Debs, Eugene (1855–1926)

The life of Eugene Victor Debs is so intertwined with the history of American socialism that to associate him with the rural preoccupations of Populism might seem incongruous. For Debs, however, Populism was one of the first political movements that he encountered and one that arguably shaped his understanding of the socialist program he ultimately promoted. Frequently forgotten is that in the climactic presidential campaign of 1912, Debs secured his best result in Oklahoma, a state hardly renowned for its industrial workforce. Socialism as expounded by Debs was an intensely American creed that rejected much of the harsh language of class struggle evident in its European counterpart in favor of appeals to a common humanity that transcended divisions between middle-class and working-class Americans and was more characteristic of the language employed by Populists during the 1890s.

Born into the rapidly industrializing community of Terre Haute, Indiana, Debs's sense of community was heightened by participation in the Brotherhood of Locomotive Engineers, where the virtues of benevolence, sobriety, and hard work were celebrated and industrial action was viewed with considerable reserve. In his first foray into politics in 1879, he secured election as city clerk on a Democratic ticket, with support from the business community and the backing of both affluent and working-class wards. Elected to the state legislature in 1884, Debs endeavored to articulate the idea of the state as a neutral meeting ground for the resolution of the differences of competing sectional interests in favor of the common good, and he continued to stand aloof from union organizations like the Knights of Labor, who were actively engaged in politics.

Despite his lack of denominational affiliation, religious rhetoric permeated much of Debs's discourse, and he frequently echoed the Populist lament on the declining availability of free land. Also like the Populists, he initially expressed little concern about the plight of racial and ethnic minorities and could, on occasion, even sound a reactionary note.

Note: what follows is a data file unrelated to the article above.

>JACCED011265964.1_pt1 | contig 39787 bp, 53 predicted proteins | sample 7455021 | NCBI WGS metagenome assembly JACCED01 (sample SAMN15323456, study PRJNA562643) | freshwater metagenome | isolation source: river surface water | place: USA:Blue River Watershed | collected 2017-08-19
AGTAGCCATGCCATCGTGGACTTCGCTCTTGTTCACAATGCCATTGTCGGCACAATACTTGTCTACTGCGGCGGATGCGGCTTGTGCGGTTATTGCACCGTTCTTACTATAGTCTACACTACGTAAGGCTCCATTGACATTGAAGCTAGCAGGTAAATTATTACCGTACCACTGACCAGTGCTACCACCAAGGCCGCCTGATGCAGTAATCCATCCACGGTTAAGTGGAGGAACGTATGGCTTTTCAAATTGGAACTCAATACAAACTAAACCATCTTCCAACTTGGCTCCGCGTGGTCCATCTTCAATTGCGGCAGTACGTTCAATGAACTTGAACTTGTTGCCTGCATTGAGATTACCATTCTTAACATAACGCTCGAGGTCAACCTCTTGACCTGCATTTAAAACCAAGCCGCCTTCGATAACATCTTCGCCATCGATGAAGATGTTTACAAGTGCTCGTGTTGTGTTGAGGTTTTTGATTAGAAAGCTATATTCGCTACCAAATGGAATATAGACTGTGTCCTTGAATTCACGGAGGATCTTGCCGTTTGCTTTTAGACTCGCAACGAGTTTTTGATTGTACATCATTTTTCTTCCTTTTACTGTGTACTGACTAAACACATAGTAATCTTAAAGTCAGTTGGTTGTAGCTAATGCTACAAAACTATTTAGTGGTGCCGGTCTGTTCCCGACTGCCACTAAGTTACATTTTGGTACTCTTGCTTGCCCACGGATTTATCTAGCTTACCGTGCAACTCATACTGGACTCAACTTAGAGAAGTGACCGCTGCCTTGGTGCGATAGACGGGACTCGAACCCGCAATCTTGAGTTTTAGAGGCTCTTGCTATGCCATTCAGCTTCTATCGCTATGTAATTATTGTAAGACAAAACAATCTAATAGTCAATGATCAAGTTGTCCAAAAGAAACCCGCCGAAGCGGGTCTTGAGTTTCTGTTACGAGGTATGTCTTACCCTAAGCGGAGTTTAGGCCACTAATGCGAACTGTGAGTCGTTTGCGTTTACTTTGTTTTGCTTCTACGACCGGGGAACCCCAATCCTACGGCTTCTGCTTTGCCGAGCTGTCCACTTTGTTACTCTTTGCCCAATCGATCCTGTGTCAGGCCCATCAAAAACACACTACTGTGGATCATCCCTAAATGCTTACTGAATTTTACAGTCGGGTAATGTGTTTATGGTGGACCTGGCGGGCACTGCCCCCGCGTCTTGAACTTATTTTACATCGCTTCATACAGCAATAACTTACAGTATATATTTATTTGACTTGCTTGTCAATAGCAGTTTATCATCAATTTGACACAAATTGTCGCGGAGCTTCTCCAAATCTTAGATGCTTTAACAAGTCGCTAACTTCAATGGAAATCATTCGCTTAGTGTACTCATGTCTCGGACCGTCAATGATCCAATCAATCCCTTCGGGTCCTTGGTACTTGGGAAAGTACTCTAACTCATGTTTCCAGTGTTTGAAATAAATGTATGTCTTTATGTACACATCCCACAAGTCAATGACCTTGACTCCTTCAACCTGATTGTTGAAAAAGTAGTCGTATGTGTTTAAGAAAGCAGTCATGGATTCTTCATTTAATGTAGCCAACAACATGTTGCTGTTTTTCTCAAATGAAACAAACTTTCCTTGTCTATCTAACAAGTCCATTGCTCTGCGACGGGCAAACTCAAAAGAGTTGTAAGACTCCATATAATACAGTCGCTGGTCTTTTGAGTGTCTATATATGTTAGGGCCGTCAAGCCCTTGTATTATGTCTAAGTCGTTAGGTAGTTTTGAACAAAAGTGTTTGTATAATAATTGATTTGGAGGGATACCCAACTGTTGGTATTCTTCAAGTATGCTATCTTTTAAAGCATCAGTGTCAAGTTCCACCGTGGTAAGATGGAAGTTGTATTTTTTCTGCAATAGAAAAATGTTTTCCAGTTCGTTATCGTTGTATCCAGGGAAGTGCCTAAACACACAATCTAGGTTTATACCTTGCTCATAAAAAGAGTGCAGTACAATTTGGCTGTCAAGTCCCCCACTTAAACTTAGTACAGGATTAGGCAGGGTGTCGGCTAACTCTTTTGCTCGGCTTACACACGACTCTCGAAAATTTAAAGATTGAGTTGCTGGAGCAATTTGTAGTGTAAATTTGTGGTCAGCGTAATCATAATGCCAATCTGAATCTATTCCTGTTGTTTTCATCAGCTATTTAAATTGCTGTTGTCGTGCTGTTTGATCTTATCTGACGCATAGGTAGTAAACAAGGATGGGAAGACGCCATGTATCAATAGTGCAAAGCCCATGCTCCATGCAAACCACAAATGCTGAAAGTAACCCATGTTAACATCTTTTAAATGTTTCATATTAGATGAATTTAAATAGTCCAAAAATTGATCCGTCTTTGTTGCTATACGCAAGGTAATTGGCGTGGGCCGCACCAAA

Debs's epiphany came with the 1888 strike on the Chicago, Burlington, and Quincy Railroad, when he endorsed the right to strike and for the first time saw the importance of labor solidarity, arguing that corporate power threatened the stability of the nineteenth-century United States. He articulated a new vision of citizenship, though one still contained within the American tradition, and he continued to express a belief in craft unionism, rejecting the notion that the worker was either a simple commodity to be purchased or a mere political animal. Toward Populism as a political movement, however, he remained guarded, unconvinced of its solidarity with the working class.

Several events projected Debs to the forefront of the union movement. Debs became a leading figure of the newly organized American Railway Union (ARU) in 1893, which conducted a series of successful strikes thereafter on the Great Northern Railroad. These actions won the support of Ignatius Donnelly and the People's Party of Minnesota. Debs still hoped that this would presage a greater degree of cooperation between management and unions, but when the battle spread to the Pullman Car Works in Chicago in 1894 matters proved very different. The ultimate failure of that strike led Debs to break with Samuel Gompers of the American Federation of Labor, particularly after Gompers described the ARU-inspired strike as “impulsive” and condemned sympathy strikes by members of other AFL unions. While Gompers continued to focus on industrial stability and the needs of a relatively small cadre of skilled workers, Debs emerged from the struggle committed to a broader undertaking.